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“I don’t suppose you have the files on you,” she said.


Tonight, her name was Alex.

She’d needed to put a little distance between herself and DC, and she’d ended up in a small motel just north of Philadelphia. It was one of half a dozen that lined the interstate on the way out of the city. It would take any tracker a while to search all of them, even if he first somehow narrowed down her position to this part of town. She’d left no trail to even get a hunter to Pennsylvania. Regardless, she’d be sleeping in the bathtub tonight as usual.

There was no table in the small room, so she had all the files laid out on the bed. Just looking at them exhausted her. It had not been a simple matter of having Carston FedEx them somewhere.

The information was ready, Carston had told her. He’d been hopeful that she would meet with him, and he would have brought the files with him if he’d been expecting her. She insisted on hard copies, and he agreed. She gave him the delivery instructions.

The difficulty was breaking the connection on both ends.

For example, she couldn’t just have Carston dump the files into a trash can and hire someone to pick them up for her – it was too easy for people to keep an eye on that trash can. The watchers would see the person who picked the files up and then follow that person. That person could take the files to a separate drop spot before she came near them, but the eyes would already be there. Somewhere along the line, the package had to be out of the observers’ sight long enough for her to perform a complex little shell game.

So Carston had, as instructed, left a box for her at the front desk of the Brayscott Hotel. Mr. Green was ready. He thought Carston was a friend who had stolen back those family heirlooms from the violent ex, who was surely following him. Mr. Green had given her the code so she could remotely watch the hotel’s video surveillance feed from an Internet café miles away. Just because she hadn’t seen people following Carston didn’t mean they weren’t there, but he appeared to simply deliver the box and walk away. The manager did a good job of following all her instructions, most likely because he knew she was watching. The box went into the service elevator and down to the laundry, where it was transferred to a maid’s cart, delivered to her room, and then put into her inconspicuous black suitcase by the bike messenger to whom she’d given the key card and five hundred dollars. The bike messenger had taken a circuitous route, following the instructions she’d given him over a cheap prepaid phone that she’d already disposed of, and eventually dropped the box with a confused salesperson at the copy store across the street from the café.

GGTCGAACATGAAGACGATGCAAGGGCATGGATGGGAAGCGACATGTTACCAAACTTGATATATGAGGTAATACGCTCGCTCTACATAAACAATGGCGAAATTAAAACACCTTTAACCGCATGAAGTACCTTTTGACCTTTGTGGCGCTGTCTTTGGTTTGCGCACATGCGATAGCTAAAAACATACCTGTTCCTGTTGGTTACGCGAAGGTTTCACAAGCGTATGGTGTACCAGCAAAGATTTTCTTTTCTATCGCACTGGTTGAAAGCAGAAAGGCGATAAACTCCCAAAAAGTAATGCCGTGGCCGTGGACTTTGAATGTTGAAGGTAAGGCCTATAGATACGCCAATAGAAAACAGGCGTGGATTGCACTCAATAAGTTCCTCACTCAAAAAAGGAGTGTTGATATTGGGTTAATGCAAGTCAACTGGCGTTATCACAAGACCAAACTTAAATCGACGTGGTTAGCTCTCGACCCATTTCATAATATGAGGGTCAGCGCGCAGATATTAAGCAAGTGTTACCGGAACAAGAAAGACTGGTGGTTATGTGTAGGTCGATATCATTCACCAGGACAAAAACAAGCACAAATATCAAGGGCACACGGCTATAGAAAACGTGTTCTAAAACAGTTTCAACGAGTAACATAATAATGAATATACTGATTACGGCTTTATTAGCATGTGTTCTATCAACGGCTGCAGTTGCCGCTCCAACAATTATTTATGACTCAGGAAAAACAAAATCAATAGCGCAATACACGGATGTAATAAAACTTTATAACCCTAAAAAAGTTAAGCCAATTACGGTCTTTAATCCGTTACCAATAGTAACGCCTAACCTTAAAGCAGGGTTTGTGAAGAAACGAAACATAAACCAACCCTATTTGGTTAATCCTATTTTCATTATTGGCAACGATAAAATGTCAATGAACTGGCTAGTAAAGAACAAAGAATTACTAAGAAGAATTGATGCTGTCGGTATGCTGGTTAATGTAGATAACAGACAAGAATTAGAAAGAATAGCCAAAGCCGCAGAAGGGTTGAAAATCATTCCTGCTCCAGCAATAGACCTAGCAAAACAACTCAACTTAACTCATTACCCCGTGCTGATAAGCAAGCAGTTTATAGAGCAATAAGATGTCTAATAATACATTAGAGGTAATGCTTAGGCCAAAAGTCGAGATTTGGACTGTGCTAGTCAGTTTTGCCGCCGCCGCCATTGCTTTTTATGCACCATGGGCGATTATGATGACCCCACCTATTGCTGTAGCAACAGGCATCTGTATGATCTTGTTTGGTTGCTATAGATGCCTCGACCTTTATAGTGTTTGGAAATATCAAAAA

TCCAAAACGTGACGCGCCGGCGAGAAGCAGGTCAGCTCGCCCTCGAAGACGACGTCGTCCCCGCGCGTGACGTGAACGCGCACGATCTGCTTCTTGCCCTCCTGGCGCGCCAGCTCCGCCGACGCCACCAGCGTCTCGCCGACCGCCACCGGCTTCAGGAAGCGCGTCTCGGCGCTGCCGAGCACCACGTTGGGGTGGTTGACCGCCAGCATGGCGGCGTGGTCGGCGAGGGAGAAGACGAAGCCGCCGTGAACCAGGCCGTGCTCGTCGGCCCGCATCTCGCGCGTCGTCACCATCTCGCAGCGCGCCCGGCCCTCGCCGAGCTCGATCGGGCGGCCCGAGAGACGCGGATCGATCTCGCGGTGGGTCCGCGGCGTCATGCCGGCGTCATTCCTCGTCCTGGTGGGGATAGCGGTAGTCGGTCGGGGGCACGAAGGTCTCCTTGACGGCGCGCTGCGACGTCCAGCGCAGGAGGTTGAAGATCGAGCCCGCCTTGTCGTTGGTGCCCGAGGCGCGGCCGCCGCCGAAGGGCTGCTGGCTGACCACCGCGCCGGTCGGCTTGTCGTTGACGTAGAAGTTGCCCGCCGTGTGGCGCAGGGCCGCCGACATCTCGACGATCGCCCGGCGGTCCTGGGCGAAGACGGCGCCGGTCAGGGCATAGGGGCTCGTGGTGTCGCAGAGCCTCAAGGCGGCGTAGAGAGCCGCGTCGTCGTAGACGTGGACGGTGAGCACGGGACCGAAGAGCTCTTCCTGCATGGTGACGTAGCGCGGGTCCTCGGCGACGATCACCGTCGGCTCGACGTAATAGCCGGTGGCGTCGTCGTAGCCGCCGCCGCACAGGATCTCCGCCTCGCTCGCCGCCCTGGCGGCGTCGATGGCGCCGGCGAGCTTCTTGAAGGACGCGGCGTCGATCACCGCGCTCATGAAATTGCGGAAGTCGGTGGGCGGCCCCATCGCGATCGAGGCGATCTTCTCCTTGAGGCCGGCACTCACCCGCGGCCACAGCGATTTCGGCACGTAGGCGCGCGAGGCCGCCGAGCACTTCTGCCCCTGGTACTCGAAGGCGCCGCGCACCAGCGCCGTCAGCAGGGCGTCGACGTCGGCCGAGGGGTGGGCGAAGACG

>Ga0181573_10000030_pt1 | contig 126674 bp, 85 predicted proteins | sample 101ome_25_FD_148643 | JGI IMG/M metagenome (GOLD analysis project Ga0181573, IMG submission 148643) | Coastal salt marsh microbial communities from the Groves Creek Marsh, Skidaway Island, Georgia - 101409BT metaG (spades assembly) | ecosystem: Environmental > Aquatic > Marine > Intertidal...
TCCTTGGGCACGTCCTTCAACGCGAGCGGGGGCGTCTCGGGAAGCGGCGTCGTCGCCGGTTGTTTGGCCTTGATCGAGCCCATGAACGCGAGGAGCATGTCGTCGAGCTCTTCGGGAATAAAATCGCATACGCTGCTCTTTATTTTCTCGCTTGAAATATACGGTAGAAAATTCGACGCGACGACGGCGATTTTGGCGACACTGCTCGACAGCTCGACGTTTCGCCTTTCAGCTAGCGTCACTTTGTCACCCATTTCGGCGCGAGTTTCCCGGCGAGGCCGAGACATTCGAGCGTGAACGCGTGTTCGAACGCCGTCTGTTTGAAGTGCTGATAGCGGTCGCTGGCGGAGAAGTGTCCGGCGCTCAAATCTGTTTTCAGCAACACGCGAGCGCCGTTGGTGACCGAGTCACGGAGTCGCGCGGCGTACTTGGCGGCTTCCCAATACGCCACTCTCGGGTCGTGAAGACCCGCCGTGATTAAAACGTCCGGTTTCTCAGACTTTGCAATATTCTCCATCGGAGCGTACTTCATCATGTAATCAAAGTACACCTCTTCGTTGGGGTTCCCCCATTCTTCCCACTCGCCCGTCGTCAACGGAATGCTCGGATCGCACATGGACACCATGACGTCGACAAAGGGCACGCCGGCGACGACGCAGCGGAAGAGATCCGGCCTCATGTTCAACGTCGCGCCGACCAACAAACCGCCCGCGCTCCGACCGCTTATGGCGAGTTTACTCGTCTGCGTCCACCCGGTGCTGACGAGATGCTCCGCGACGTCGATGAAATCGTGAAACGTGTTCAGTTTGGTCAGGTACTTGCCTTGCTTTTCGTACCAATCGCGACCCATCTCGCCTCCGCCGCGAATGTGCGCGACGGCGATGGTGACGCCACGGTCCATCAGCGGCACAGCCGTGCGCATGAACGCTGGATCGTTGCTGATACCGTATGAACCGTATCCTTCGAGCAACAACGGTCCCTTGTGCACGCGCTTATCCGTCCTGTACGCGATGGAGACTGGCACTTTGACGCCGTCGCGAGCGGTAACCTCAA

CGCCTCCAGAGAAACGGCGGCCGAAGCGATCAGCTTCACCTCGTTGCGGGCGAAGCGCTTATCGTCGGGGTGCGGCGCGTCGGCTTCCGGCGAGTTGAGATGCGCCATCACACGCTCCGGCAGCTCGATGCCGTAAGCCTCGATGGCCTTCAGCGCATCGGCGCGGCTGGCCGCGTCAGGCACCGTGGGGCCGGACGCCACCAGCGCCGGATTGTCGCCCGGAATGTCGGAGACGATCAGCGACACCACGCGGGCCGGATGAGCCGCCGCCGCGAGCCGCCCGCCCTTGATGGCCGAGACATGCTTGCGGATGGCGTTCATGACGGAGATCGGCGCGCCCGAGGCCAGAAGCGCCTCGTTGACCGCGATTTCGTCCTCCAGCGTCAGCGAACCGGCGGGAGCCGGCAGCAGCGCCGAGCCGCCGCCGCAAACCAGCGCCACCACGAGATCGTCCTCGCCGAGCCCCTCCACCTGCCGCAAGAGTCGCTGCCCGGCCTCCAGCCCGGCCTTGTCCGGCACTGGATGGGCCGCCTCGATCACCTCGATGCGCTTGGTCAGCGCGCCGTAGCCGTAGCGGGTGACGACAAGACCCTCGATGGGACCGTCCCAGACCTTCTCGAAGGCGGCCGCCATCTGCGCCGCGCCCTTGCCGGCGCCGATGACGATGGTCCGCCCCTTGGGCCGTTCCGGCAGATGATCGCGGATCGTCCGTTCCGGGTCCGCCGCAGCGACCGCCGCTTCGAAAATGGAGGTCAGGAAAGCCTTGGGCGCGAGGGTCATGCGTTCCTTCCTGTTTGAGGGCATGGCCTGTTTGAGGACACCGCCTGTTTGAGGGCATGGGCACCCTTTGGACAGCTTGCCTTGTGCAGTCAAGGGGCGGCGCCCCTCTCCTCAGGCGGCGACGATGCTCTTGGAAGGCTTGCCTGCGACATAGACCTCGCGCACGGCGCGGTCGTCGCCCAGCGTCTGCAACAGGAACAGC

Hopefully, the watchers were still back at the hotel, waiting for her to walk through the front door. Probably they were smarter, but even if there were ten watchers, there wouldn’t have been enough to follow every stranger who walked out of the hotel. If one had attached himself to her messenger, he would have had a hard time keeping up. She could only cross her fingers that no one was watching now.

She’d had to move fast. That next hour was the most dangerous part of her plan.

Of course, she’d known there would be some kind of tracking device hidden in the materials. She’d told Carston she would scan for a trick like this, but perhaps he’d guessed that she didn’t have the tech to do that. As quickly as possible, she made a set of colored duplicates. It took fifteen minutes, much too long. The duplicates went into the suitcase, and the originals into a paper bag that the girl at the counter gave her. She left the box in the garbage there.

The clock was really against her now. She’d climbed in a cab and had the driver head toward a rougher part of DC while she looked for the first place that would give her the privacy she needed. She didn’t have time to be picky, and she ended up having the cabbie wait for her at the end of an unsavory alley. It was the kind of behavior he would definitely remember, but there was no help for it. They could be watching her already. She hurried to the bottom of the dead-end alley – what a place to be caught! – stepped behind a dumpster, and cleared a spot on the broken asphalt with her foot.

The sound of movement behind her made her jump and spin around, her hand on the thick black belt at her waist, her fingers automatically seeking the thin syringe hidden farthest to the left.

Across the alley, a dazed-looking man on a bed of cardboard and rags was watching her with a mesmerized expression, but he said nothing and made no move to either leave or approach. She didn’t have time to think about what he would see. Keeping the homeless man in her peripheral vision, she turned her focus to the bag of original documents. She pulled her lemon-shaped squeeze bottle out of her handbag and squirted it into the paper bag. The smell of gasoline saturated the air around her. The man’s expression didn’t change. Then she lit the match.

She watched the burn carefully, the fire extinguisher in her hands now in case the flames started to spread. The homeless man seemed bored by this part. He turned his back to her.

She waited until every scrap was ash before she doused the flame. She didn’t know what was in the files yet, but it would assuredly be very sensitive. She had never worked on a project that wasn’t. She rubbed the toe of her shoe across the black and gray powder, grinding it into the pavement. There wasn’t a fragment left, she was sure. She tossed a five to the man on the cardboard before she ran back to the cab.

From there it was a series of cabs, two rides on the Metro, and a few blocks on foot. She couldn’t be sure that she’d lost them. She could only do her best and be ready. Another cab landed her in Alexandria, where she rented a third car on a third brand-new credit card.